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  Publicity Stills of
"Sunshine Cleaning"
(Courtesy of GV)

Director: Christine Jeffs
Cast: Amy Adams, Emily Blunt, Alan Arkin, Steve Zahn, Mary Lynn Rajskub, Clifton Collins Jr., Jason Spevack
RunTime: 1 hr 31 mins
Released By: Festive Films & GV
Rating: NC-16
Official Website: http://www.sunshinecleaning-themovie.com/

Opening Day: 9 July 2009


Once the high school cheerleading captain who dated the quarterback, Rose Lorkowski (Amy Adams) now finds herself a thirty-something single mother as a maid. Her sister Norah, (Emily Blunt), is still living at home with heir dad Joe (Alan Arkin), a salesman with a lifelong history of ill-fated get rich quick schemes.  

Desperate to get her son into a better school, Rose persuades Norah to go into the crime scene clean-up business with her to make some quick cash. In no time, the girls are up to their elbows in murders, suicides and other…specialized situations. As they climb the ranks in a very dirty job, the sisters find new respect for one another and the closeness they have always craved finally blossoms. By building their own improbable business, Rose and Norah open the door to the joys and challenges of being there for one another—no matter what—while discovering personal healing in the most unexpected way.

Movie Review:

These few months haven’t been the best of times for this reviewer’s career. Sure, you get the usual gripes about having a shitty job, not being appreciated and recognized for the tremendous amount of effort and hours you put in, not getting the justified pay to go along with your certification, not getting the job satisfaction and understanding colleagues – the list can go on and on, and the whining can go on and on. After having heard all these complaints, this reviewer watched this film directed by Christine Jeffs (Sylvia), and as he walked out of the theatre, he began to feel thankful that he still gets to sit at a properly furnished desk and use the computer to surf in the Internet, unlike the two poor girls in this somewhat quirky dramedy.

You see, Rose Lorkowski is a single mother now cleaning houses as a living, and if that’s not sad enough, you’d be surprised to hear that she was once a popular cheerleader. No thanks to a married police officer she is having an affair with, she takes up a new job being a crime scene cleaner. Yes, these people clean up the mess and gore after a murder or suicide takes place. What’s family bonding if you don’t get your family members involved in this exciting new job? Her younger sister Norah is roped into this rather lucrative business and along the way, sisterhood is formed, and supporting characters like an one armed store owner, a uniquely awkward son and a loving but grumpy father come into the picture, making this 91 minute affair a joy to watch.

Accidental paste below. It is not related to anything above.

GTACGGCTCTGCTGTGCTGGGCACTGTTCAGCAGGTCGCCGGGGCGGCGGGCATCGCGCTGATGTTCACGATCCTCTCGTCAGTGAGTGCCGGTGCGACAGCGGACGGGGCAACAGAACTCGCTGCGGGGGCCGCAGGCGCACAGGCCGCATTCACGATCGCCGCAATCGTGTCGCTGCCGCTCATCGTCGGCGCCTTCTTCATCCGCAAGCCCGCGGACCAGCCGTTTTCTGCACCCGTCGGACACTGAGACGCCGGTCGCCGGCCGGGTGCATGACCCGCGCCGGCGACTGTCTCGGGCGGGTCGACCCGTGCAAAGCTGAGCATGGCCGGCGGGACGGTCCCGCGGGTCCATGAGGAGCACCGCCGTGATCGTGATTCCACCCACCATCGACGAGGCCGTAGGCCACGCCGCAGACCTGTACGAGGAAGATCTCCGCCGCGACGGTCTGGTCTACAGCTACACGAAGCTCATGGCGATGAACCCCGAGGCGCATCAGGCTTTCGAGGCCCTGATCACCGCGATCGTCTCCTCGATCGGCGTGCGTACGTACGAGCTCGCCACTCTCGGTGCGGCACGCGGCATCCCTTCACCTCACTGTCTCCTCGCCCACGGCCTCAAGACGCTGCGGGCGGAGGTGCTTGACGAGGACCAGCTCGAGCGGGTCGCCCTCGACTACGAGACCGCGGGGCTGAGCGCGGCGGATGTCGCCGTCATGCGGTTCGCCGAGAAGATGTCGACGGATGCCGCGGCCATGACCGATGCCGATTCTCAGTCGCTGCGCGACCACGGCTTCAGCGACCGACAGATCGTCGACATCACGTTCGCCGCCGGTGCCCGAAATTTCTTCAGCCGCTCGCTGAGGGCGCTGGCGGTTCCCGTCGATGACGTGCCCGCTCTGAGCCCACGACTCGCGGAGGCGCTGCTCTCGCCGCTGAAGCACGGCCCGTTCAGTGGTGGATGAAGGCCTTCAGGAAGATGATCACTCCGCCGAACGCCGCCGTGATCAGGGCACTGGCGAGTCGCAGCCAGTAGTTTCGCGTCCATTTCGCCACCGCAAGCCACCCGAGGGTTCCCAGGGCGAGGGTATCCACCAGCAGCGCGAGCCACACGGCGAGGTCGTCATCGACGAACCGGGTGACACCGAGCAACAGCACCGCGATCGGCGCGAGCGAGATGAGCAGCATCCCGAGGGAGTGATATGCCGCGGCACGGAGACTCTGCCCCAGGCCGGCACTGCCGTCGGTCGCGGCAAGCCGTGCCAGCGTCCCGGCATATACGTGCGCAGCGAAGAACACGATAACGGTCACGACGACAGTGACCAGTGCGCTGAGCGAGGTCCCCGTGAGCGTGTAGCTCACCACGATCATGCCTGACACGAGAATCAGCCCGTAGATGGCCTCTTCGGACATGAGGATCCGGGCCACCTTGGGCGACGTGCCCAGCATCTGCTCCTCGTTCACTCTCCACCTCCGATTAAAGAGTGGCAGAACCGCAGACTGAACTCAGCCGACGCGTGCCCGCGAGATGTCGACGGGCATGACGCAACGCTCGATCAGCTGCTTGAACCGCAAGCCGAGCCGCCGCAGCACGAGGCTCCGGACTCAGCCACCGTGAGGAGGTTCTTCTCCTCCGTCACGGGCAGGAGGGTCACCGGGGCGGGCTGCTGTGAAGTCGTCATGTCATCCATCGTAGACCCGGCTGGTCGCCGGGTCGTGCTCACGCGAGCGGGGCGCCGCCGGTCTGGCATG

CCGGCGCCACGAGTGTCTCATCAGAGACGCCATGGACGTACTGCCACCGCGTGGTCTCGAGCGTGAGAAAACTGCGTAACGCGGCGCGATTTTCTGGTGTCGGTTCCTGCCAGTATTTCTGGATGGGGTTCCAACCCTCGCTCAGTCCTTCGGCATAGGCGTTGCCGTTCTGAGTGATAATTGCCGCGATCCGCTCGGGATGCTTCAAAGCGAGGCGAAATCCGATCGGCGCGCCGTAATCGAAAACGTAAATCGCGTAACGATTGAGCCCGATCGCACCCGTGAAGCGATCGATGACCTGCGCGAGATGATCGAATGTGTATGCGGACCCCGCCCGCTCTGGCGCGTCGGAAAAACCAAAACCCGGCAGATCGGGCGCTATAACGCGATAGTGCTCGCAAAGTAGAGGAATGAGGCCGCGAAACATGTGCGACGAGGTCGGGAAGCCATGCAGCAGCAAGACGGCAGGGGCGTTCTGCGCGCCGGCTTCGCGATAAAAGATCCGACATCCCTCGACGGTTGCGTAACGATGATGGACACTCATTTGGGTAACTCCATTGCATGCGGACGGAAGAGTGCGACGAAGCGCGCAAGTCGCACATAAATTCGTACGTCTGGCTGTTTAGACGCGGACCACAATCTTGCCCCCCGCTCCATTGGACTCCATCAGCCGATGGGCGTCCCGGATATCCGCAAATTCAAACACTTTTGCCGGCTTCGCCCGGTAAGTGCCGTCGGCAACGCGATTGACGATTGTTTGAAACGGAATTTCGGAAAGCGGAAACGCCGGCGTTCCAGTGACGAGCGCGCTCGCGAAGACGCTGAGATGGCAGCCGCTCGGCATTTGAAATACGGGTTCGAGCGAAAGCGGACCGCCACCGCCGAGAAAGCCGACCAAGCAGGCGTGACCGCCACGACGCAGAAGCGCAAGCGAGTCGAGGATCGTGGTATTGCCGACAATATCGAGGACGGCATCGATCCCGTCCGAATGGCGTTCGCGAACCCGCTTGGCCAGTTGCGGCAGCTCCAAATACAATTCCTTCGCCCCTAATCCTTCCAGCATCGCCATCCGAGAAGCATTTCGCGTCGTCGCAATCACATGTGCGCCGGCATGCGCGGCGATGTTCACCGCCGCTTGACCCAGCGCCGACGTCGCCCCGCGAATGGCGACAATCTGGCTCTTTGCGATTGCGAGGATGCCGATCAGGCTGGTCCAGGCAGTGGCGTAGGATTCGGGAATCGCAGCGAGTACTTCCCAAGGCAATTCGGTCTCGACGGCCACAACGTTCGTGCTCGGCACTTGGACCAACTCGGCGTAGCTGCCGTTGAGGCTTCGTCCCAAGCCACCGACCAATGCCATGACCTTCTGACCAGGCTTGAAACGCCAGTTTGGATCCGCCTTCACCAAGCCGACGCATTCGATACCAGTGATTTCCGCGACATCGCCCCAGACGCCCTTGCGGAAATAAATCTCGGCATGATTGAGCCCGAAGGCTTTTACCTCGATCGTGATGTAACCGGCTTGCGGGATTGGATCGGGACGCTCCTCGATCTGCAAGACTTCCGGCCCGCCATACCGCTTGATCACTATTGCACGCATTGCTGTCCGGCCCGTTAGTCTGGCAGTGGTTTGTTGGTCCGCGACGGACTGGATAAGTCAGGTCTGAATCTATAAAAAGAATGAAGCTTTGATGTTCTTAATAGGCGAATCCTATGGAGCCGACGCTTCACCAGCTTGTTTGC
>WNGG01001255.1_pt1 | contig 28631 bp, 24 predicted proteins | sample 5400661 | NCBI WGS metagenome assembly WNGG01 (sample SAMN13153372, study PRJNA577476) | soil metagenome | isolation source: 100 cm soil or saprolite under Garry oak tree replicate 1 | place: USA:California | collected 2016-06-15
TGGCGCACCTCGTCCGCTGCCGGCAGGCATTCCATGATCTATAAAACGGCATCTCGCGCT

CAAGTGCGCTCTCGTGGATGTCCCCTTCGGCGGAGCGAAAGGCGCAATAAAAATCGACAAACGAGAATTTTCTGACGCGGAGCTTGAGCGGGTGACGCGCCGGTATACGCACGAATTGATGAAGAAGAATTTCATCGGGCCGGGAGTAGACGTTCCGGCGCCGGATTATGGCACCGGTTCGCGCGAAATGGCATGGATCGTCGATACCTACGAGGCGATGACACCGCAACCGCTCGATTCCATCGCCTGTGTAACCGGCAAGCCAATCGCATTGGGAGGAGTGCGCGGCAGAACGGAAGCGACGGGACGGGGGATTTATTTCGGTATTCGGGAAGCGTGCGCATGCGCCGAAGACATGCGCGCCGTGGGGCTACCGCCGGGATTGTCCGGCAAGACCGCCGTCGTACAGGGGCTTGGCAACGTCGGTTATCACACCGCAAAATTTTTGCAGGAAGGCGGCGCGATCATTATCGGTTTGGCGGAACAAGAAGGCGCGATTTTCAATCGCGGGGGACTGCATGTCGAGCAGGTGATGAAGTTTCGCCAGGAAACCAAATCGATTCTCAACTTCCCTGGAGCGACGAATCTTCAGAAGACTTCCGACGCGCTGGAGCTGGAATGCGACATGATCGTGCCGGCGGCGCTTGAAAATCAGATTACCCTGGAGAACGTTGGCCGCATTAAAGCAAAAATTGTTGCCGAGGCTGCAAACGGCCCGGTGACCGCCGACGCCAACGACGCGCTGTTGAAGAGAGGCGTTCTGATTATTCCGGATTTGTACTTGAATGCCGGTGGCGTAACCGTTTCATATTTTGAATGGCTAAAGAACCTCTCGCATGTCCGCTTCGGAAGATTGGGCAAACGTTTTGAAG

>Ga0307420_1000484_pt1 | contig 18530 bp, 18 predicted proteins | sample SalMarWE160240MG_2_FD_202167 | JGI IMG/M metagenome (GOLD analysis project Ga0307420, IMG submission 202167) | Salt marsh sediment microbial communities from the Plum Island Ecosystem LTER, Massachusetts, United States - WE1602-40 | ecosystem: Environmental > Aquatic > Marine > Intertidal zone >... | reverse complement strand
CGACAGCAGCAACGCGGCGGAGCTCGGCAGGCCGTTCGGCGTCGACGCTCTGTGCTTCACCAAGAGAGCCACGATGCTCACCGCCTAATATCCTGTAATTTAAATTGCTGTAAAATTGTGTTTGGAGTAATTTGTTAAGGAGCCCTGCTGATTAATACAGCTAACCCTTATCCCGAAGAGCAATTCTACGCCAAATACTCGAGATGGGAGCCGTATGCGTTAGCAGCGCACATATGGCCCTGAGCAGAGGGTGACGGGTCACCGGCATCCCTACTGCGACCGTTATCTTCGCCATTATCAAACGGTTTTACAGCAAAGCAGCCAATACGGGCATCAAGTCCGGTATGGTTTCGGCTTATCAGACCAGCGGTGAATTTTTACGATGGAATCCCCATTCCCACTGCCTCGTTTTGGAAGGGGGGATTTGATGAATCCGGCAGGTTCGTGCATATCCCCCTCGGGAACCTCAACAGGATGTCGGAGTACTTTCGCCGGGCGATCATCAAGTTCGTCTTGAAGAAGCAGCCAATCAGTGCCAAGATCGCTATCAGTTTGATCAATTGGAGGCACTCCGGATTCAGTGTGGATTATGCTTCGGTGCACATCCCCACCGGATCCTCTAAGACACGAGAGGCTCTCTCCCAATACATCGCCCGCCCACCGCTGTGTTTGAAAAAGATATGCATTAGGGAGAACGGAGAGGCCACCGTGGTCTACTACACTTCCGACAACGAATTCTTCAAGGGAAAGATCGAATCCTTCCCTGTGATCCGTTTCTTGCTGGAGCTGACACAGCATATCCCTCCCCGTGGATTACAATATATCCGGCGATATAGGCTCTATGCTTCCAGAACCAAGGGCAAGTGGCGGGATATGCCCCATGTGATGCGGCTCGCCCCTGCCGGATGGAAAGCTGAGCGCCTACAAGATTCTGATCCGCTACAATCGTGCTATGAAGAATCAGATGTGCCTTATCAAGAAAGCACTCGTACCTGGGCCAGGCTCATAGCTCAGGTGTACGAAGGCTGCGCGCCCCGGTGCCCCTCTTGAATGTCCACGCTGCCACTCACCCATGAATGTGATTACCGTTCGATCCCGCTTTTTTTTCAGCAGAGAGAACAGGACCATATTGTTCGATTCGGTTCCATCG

Kudos to the two female leads Amy Adams and Emily Blunt to make this strange job look fun. While we are sure any sane mortal won’t be in their shoes, the whole idea of cleaning up blood and insides is actually quite a quirky one. After her enchanting performance as a singing princess and a noteworthy portrayal as a young nun, Adams slips into the role of a single mother comfortably, and has the audience empathizing with the mess that’s happening in her life. Blunt (The Devil Wears Prada, The Young Victoria) puts on thick eye shadow to achieve that gothic look and is aptly cast as the confused sister who is searching for that goal in life. Alan Arkin (Oscar Best Supporting Actor for Little Miss Sunshine) fills the shoes of the wrinkly father with his assured acting, while child actor Jason Spevack (Fever Pitch, Hollywoodland) plays the son who, err, has a problem of licking things, with the required cuteness.

While the job featured in this Sundance Film Festival makes you sit up and notice, viewers should not be expecting much plot twists or dramatic developments (leave those to the self important summer blockbusters instead) – what you’d be getting is a nice touch on life and its little eccentricities, not too important for you to take notice, but poignant enough for you to reflect on your own priorities and needs. Credit for this feel good touch goes to Megan Holley’s spirited script, which complements the cast’s offbeat performances very well.

If you spot certain elements similar to Little Miss Sunshine, another critic darling, we don’t blame you – other than the word “Sunshine” and Alan Arkin’s engaging performance, you can also watch out for a small van which takes centrestage in this dramedy which reminds you, life isn’t that bad if you look on the brighter side of things.

Movie Rating:

(Great performances and a heartfelt story make this movie a breeze to watch)

Review by John Li


. Doubt (2008)

. Enchanted (2007)

. Little Miss Sunshine (2006)

. The Devil Wears Prada (2007)

. Dan In Real Life (2007)

. My Summer Of Love (2004)

. Miss Pettigrew Lives for a Day DVD (2008)

. King of California DVD (2007)




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